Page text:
Anne Neuberger, the administration’s deputy national security advisor for cybersecurity and emerging technology, said in a White House press briefing that the breach compromised the networks of nine agencies and about 100 private-sector companies.
About 18,000 companies downloaded the malicious update that made the breach possible.
Neuberger, the National Security Agency’s former cybersecurity director, said the administration is still in the “beginning stages” of understanding the scope and scale of the compromise, and that the investigation may uncover additional compromises.
While the full cost and impact of the breach is not yet known, Neuberger said the cyber incident highlighted the investments the administration needs to make to increase network visibility and mitigate future cyber incidents.
“If you can’t see a network, you can’t defend a network, and federal networks’ cybersecurity need investment and more of an integrated approach to detect and block such threats,” she said.
Meanwhile, Neuberger said President Joe Biden is working on an executive action that will assist in agencies’ response to the incident.
Technology companies affected by the SolarWinds breach offer products that, if compromised, could be used to launch additional intrusions, Neuberger warned. In response to that threat, Neuberger added, the administration will need greater information sharing between the public and private sectors.
“There’s active sharing going on in both directions: government sharing its insights with private sector entities — both who have been compromised and those who have broader visibility — and private sector entities sharing their insights to ensure we can together scope and scale what occurred,” she said.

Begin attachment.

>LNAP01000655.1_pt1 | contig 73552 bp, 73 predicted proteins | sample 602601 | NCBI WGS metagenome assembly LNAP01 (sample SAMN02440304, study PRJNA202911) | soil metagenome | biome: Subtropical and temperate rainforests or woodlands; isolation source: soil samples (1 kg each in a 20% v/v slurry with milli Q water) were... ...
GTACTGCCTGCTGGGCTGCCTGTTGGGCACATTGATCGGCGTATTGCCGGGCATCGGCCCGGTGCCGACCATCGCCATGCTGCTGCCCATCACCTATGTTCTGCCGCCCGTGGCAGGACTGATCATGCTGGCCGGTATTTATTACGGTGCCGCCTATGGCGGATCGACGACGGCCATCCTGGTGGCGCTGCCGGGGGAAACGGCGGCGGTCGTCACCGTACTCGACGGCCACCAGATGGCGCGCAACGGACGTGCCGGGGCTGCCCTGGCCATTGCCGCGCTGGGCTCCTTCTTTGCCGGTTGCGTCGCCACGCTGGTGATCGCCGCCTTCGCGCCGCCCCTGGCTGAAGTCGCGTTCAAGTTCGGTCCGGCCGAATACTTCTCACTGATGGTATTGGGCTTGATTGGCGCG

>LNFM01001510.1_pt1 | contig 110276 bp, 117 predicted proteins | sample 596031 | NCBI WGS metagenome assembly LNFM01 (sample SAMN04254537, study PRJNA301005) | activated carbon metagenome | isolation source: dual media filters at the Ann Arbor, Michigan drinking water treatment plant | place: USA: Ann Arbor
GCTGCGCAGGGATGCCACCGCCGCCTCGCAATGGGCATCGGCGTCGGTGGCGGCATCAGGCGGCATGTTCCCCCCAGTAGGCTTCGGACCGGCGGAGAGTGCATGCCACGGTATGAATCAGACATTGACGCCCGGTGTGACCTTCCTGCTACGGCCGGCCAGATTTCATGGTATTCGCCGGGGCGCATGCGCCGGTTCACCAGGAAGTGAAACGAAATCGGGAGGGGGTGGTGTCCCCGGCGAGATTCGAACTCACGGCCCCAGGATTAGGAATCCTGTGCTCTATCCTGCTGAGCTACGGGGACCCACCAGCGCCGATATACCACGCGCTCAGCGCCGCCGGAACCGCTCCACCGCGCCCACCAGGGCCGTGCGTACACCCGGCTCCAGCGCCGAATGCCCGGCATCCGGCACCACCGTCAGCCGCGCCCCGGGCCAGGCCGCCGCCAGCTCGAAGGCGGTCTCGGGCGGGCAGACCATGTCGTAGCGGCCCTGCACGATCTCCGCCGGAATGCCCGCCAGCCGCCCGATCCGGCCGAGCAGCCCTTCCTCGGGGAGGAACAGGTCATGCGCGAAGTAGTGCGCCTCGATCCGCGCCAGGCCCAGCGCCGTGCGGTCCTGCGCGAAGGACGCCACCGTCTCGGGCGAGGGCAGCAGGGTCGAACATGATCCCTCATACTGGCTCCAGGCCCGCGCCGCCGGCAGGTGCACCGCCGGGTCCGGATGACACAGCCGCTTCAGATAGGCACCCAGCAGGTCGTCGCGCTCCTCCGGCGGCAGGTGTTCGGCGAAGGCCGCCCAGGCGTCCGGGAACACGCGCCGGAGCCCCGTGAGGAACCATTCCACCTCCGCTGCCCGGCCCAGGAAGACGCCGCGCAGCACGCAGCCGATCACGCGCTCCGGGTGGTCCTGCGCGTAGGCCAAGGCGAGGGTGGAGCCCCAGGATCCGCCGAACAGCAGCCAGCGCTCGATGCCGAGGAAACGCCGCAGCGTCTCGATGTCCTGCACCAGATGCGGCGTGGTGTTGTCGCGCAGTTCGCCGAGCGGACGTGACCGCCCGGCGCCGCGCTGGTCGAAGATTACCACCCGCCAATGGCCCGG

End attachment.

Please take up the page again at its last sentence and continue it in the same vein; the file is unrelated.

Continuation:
The Cybersecurity and Infrastructure Security Agency, through its National Risk Management Center, has built inroads with the private-sector owners of national infrastructure. However, Neuberger said the federal government is still limited to acting on threat information that companies provide.
“There are legal barriers and disincentives to the private sector sharing information with the government. That is something we need to overcome,” she said.
While the investigation remains ongoing, Neuberger said hackers likely of Russian origin launched the “broad and indiscriminate effort” to compromise government and private sector networks. The techniques used, she added, has led investigators to believe that files and emails on affected networks have been compromised.
Members of the House Homeland Security Committee recently expressed concern with CISA’s lack of “centralized visibility” into civilian federal networks, but Congress, through the National Defense Authorization Act, has given the agency new authorities.
Former CISA Director Chris Krebs told the committee that the agency could provide that cyber support as a shared service through its Quality Service Management Office.”
“To stay ahead of rapidly moving threats in the information space, 1st Special Forces Command is building an Information Warfare Center that will specialize in “influence artillery rounds.”